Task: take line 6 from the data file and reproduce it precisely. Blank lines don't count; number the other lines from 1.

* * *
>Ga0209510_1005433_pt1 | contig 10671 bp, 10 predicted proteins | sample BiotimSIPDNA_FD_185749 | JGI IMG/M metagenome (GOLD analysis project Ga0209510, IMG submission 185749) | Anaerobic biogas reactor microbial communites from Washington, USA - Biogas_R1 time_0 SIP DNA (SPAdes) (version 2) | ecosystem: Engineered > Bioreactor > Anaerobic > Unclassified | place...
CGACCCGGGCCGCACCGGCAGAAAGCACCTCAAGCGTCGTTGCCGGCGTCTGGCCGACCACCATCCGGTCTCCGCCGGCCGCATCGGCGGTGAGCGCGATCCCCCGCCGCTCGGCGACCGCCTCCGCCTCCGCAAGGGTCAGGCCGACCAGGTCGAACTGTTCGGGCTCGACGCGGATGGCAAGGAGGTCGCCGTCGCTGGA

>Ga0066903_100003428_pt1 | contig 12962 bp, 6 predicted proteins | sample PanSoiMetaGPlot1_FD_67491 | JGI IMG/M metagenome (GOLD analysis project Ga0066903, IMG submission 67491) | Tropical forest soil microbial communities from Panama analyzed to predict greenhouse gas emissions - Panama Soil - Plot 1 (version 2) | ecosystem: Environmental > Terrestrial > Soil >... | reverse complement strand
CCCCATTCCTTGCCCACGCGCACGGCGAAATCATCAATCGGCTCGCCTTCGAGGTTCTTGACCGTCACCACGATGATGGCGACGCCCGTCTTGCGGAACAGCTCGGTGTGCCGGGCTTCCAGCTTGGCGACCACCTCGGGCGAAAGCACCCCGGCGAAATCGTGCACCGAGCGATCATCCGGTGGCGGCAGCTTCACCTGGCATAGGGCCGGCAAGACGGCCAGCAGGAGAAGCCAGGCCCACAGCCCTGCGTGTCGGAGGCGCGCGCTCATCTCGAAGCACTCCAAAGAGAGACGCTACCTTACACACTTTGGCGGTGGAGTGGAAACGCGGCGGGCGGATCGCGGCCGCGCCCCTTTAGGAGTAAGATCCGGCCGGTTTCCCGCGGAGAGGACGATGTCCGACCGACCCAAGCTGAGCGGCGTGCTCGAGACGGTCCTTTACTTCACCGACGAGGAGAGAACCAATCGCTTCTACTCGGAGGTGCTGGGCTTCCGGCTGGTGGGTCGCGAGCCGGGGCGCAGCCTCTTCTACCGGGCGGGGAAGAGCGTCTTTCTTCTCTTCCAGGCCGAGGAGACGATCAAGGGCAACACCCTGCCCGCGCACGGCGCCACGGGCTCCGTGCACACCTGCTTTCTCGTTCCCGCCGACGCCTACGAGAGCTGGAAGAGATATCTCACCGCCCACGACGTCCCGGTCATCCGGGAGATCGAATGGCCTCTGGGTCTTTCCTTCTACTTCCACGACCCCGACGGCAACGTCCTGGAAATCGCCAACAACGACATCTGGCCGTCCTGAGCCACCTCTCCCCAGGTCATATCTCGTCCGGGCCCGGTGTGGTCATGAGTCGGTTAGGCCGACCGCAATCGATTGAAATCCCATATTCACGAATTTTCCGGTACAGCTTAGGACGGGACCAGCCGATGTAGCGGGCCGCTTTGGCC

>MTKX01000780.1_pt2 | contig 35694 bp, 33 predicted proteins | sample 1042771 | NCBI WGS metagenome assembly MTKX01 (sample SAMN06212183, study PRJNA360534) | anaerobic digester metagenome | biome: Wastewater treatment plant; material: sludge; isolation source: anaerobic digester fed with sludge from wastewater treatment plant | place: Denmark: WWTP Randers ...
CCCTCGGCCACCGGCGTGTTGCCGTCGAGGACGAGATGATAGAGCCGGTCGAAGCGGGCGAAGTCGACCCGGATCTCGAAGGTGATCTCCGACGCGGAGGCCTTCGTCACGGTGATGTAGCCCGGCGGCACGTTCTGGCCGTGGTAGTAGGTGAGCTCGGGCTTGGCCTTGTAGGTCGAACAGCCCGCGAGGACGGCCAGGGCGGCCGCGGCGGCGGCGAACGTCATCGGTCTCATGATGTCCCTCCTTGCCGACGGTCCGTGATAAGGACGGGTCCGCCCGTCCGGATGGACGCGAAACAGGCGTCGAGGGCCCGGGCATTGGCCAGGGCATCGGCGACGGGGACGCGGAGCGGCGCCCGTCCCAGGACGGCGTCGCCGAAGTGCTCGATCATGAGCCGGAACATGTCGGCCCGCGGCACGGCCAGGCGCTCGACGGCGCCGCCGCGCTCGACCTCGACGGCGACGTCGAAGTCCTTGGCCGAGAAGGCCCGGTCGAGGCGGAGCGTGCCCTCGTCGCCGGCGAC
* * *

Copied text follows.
CCCTCGGCCACCGGCGTGTTGCCGTCGAGGACGAGATGATAGAGCCGGTCGAAGCGGGCGAAGTCGACCCGGATCTCGAAGGTGATCTCCGACGCGGAGGCCTTCGTCACGGTGATGTAGCCCGGCGGCACGTTCTGGCCGTGGTAGTAGGTGAGCTCGGGCTTGGCCTTGTAGGTCGAACAGCCCGCGAGGACGGCCAGGGCGGCCGCGGCGGCGGCGAACGTCATCGGTCTCATGATGTCCCTCCTTGCCGACGGTCCGTGATAAGGACGGGTCCGCCCGTCCGGATGGACGCGAAACAGGCGTCGAGGGCCCGGGCATTGGCCAGGGCATCGGCGACGGGGACGCGGAGCGGCGCCCGTCCCAGGACGGCGTCGCCGAAGTGCTCGATCATGAGCCGGAACATGTCGGCCCGCGGCACGGCCAGGCGCTCGACGGCGCCGCCGCGCTCGACCTCGACGGCGACGTCGAAGTCCTTGGCCGAGAAGGCCCGGTCGAGGCGGAGCGTGCCCTCGTCGCCGGCGAC